by Staff Writers
Mexico City (AFP) May 25, 2012
Mexican authorities put its Pacific coastline on alert Friday as Hurricane Bud was set to make landfall later in the day after being downgraded to a category one storm, officials said.
Bud, the first eastern Pacific hurricane of the 2012 season that briefly grew to a category three storm this week on the five-level Saffir-Simpson scale, prompted emergency officials to alert residents along the western coast and prepare shelters.
The hurricane was about 130 kilometers (80 miles) west of the port city of Manzanillo at 2100 GMT, according to US storm monitors, and bearing down on the coastline. It was moving northward at 11 kilometers (seven miles) per hour.
Packing sustained winds of 120 kilometers (75 miles) per hour, Bud prompted hurricane and tropical storm warnings and watches along the central Pacific coastline, the Miami-based US National Hurricane Center said.
"Hurricane conditions could reach the coast within the hurricane warning area this afternoon, with tropical conditions expected to continue today, making outside preparations difficult or dangerous," it said.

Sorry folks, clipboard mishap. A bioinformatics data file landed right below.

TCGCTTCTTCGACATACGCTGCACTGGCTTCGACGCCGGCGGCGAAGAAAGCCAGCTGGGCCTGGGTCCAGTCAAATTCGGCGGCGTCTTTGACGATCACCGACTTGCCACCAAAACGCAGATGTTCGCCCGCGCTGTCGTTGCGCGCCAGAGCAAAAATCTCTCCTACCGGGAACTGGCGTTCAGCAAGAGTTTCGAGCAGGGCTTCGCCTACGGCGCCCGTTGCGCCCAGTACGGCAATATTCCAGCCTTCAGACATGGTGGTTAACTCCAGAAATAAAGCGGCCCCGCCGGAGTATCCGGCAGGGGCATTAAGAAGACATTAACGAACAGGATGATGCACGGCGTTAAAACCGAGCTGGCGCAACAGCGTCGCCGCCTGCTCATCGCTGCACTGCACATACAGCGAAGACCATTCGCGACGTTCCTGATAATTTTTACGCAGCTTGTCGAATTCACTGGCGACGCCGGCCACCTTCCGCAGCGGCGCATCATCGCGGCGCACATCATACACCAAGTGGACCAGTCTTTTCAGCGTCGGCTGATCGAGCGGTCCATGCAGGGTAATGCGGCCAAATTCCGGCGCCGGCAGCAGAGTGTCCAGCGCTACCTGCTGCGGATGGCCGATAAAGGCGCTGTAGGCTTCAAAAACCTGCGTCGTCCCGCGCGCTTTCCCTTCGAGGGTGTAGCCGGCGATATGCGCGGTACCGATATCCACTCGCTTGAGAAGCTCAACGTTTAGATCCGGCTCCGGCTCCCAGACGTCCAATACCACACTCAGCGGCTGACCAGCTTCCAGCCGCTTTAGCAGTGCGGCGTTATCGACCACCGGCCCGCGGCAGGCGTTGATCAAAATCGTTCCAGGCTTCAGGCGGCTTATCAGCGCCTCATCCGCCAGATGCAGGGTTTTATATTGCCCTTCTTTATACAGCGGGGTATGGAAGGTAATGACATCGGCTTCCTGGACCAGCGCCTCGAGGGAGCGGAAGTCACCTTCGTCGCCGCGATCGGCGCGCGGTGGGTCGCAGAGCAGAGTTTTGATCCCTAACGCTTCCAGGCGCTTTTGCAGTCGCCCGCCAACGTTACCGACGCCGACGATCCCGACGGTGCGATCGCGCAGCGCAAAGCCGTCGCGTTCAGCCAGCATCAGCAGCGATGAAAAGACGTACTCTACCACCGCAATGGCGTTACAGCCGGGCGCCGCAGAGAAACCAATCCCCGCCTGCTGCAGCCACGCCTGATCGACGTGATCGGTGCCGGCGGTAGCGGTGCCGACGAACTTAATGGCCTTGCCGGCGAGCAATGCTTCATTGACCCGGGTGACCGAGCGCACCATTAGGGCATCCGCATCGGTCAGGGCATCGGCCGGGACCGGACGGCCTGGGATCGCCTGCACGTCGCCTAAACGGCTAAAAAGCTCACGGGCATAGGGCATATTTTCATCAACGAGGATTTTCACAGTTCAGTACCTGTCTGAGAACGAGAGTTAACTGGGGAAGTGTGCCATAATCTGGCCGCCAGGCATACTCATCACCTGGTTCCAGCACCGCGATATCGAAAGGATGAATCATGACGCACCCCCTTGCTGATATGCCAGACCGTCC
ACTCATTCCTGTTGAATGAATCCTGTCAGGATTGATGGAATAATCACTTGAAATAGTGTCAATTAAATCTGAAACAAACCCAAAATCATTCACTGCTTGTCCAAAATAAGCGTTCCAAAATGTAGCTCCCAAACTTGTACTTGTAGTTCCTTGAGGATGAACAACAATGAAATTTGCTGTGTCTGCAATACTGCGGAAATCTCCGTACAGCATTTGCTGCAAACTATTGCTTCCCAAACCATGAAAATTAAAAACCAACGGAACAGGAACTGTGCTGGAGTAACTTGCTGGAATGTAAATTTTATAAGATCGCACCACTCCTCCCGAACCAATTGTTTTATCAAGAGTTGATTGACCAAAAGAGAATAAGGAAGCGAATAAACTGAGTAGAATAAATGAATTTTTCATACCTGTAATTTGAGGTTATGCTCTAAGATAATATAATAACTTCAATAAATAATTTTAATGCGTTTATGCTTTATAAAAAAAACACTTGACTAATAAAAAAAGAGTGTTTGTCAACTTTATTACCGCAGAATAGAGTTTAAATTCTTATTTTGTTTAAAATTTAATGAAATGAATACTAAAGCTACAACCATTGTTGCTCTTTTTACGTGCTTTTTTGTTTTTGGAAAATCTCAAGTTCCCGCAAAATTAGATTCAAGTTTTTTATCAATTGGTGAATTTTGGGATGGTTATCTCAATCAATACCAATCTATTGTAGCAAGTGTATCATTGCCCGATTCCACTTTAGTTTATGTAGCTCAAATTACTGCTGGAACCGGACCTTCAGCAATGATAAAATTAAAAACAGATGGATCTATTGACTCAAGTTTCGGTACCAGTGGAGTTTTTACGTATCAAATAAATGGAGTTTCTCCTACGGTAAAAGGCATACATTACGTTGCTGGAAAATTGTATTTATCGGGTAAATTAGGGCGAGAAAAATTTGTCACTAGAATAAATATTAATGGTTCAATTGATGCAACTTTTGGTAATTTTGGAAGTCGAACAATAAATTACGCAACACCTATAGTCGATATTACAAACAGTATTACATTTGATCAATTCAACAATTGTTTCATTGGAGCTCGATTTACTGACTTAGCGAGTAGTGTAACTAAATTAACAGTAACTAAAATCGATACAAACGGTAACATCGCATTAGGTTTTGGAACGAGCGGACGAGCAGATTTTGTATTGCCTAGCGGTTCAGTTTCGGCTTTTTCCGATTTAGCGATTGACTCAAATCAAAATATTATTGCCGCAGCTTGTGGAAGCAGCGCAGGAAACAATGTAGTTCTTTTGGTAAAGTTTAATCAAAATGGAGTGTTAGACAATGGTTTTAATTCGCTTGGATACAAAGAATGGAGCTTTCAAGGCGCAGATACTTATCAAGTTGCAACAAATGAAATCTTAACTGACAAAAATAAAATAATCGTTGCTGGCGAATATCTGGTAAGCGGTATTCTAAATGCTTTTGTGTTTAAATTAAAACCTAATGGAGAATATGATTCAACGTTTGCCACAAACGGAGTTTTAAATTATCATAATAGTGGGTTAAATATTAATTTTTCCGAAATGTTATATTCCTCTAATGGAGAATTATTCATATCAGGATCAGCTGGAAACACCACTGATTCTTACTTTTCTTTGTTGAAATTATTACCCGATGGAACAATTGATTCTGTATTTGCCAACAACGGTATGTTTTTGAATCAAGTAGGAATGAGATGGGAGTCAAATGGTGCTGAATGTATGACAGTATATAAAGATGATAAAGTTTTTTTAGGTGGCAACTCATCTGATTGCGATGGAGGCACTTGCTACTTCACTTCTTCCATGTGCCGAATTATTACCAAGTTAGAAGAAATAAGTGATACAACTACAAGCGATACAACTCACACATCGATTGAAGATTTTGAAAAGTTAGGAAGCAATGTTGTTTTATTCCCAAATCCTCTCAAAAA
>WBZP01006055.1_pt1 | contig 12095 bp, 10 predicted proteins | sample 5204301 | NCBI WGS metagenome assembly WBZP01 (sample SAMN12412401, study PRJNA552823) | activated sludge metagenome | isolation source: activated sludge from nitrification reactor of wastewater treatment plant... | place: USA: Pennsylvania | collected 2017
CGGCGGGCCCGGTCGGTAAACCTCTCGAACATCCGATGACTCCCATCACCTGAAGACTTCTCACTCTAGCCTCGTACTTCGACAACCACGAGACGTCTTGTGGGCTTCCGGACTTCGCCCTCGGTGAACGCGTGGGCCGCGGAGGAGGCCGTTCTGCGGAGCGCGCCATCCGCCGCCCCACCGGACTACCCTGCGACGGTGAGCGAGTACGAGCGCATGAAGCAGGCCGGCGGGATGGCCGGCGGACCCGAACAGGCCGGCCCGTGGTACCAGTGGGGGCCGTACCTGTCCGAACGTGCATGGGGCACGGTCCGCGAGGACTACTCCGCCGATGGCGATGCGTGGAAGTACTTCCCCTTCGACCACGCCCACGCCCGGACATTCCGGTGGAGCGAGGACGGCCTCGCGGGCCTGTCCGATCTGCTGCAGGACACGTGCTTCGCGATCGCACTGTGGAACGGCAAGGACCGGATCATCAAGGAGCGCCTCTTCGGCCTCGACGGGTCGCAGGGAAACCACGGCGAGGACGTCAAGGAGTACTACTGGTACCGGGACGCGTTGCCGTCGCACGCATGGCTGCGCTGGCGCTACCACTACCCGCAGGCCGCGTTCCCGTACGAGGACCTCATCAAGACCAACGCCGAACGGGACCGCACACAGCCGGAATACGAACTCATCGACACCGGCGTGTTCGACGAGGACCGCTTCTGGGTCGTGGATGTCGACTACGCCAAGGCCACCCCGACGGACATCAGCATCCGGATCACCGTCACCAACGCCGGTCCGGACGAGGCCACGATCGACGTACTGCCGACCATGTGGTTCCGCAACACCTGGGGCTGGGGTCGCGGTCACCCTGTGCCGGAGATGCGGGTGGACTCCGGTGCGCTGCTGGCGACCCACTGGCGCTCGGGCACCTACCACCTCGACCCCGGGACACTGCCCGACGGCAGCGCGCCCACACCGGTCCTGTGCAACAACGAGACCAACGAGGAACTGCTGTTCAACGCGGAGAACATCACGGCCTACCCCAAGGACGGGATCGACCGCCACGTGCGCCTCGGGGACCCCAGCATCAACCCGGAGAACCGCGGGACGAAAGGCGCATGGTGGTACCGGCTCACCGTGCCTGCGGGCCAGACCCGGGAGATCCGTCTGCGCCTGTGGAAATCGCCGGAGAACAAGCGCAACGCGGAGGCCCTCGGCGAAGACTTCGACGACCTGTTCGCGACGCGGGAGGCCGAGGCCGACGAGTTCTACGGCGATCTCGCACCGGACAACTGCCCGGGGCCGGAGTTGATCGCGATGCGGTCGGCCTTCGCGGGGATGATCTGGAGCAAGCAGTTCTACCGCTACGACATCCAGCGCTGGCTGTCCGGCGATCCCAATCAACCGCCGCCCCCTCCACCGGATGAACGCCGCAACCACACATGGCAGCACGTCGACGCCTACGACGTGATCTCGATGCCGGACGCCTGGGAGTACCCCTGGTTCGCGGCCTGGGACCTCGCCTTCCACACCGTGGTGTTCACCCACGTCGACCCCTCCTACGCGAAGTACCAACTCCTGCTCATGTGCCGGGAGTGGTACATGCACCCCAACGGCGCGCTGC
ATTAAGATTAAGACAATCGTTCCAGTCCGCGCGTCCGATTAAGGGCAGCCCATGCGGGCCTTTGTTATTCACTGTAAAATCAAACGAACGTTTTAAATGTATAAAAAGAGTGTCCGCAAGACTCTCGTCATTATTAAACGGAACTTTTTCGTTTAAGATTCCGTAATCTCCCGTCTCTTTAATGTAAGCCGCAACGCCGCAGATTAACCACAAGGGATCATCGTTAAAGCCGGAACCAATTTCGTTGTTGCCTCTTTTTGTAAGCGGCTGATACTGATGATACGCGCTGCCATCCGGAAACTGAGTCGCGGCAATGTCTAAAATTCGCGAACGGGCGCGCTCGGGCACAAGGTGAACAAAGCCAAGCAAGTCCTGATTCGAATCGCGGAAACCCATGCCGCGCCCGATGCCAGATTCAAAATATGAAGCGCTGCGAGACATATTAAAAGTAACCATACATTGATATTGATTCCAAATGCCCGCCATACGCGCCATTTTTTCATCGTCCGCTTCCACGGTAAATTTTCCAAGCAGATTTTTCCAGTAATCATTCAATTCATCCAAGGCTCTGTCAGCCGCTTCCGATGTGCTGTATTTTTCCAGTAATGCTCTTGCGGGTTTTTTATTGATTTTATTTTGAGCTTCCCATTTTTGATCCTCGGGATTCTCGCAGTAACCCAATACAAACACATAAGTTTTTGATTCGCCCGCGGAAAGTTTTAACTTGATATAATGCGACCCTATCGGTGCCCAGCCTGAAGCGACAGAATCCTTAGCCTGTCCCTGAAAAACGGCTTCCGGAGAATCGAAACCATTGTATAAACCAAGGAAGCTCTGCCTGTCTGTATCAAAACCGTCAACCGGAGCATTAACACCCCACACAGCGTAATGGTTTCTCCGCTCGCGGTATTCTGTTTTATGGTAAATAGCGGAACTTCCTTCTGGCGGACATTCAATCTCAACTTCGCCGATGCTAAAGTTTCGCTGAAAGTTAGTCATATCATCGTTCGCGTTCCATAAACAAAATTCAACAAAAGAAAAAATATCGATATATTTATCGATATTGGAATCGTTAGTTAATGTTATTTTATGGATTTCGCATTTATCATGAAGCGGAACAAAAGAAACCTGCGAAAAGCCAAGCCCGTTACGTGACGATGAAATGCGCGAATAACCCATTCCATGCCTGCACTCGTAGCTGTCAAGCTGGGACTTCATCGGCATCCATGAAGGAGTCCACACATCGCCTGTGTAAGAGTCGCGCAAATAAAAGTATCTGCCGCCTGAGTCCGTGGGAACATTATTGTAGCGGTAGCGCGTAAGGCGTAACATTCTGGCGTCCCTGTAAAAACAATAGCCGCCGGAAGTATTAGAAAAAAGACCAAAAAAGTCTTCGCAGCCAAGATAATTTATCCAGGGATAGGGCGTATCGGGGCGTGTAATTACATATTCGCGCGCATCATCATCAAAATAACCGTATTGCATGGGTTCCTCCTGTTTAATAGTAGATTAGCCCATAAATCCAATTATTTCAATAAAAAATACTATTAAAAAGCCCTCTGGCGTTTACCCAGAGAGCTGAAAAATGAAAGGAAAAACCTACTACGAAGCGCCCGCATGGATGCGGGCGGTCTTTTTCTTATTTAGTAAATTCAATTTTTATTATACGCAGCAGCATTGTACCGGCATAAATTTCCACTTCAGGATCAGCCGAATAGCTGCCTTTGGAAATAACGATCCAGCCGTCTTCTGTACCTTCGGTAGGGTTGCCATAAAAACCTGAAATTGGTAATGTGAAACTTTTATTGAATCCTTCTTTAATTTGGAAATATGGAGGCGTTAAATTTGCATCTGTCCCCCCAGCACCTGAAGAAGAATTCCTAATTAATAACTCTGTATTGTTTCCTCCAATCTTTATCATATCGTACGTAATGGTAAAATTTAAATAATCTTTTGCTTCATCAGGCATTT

"Preparations to protect life and property should have already been completed."
Bud is expected to drop up to 25 centimeters (10 inches) of rain in the Mexican coastal states of Michoacan, Colima, Jalisco and southern Nayarit, with up to 38 centimeters in some areas.
This rainfall could produce "life-threatening" flash floods and mudslides, as well as a storm surge with coastal flooding near and to the east of where the epicenter makes landfall, the NHC said. Swells generated by Bud could also produce dangerous surf and rip current conditions.
Mexican authorities were battening down the hatches, as hurricane warnings went up from Manzanillo in the west to Cabo Corrientes further north.
"We are on alert, we are preparing some 120 shelters in the coastal towns," said Colima civil protection chief Melchor Urusua.
The US National Oceanic and Atmospheric Administration has predicted a "near-normal" Atlantic hurricane season is likely.
The Atlantic hurricane region includes the northern Atlantic, the Caribbean Sea and the Gulf of Mexico.
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NOAA: 2012 sees normal hurricane season
Miami (UPI) May 24, 2012
The National Oceanographic and Atmospheric Administration Thursday predicted a near-normal 2012 Atlantic hurricane season. For the six-month season, which begins June 1, NOAA's Climate Prediction Center said there's a 70 percent chance of nine to 15 named storms (with top winds of 39 mph or higher), of which four to eight will strengthen to a hurricane (with top winds of 74 mph or highe ... read more
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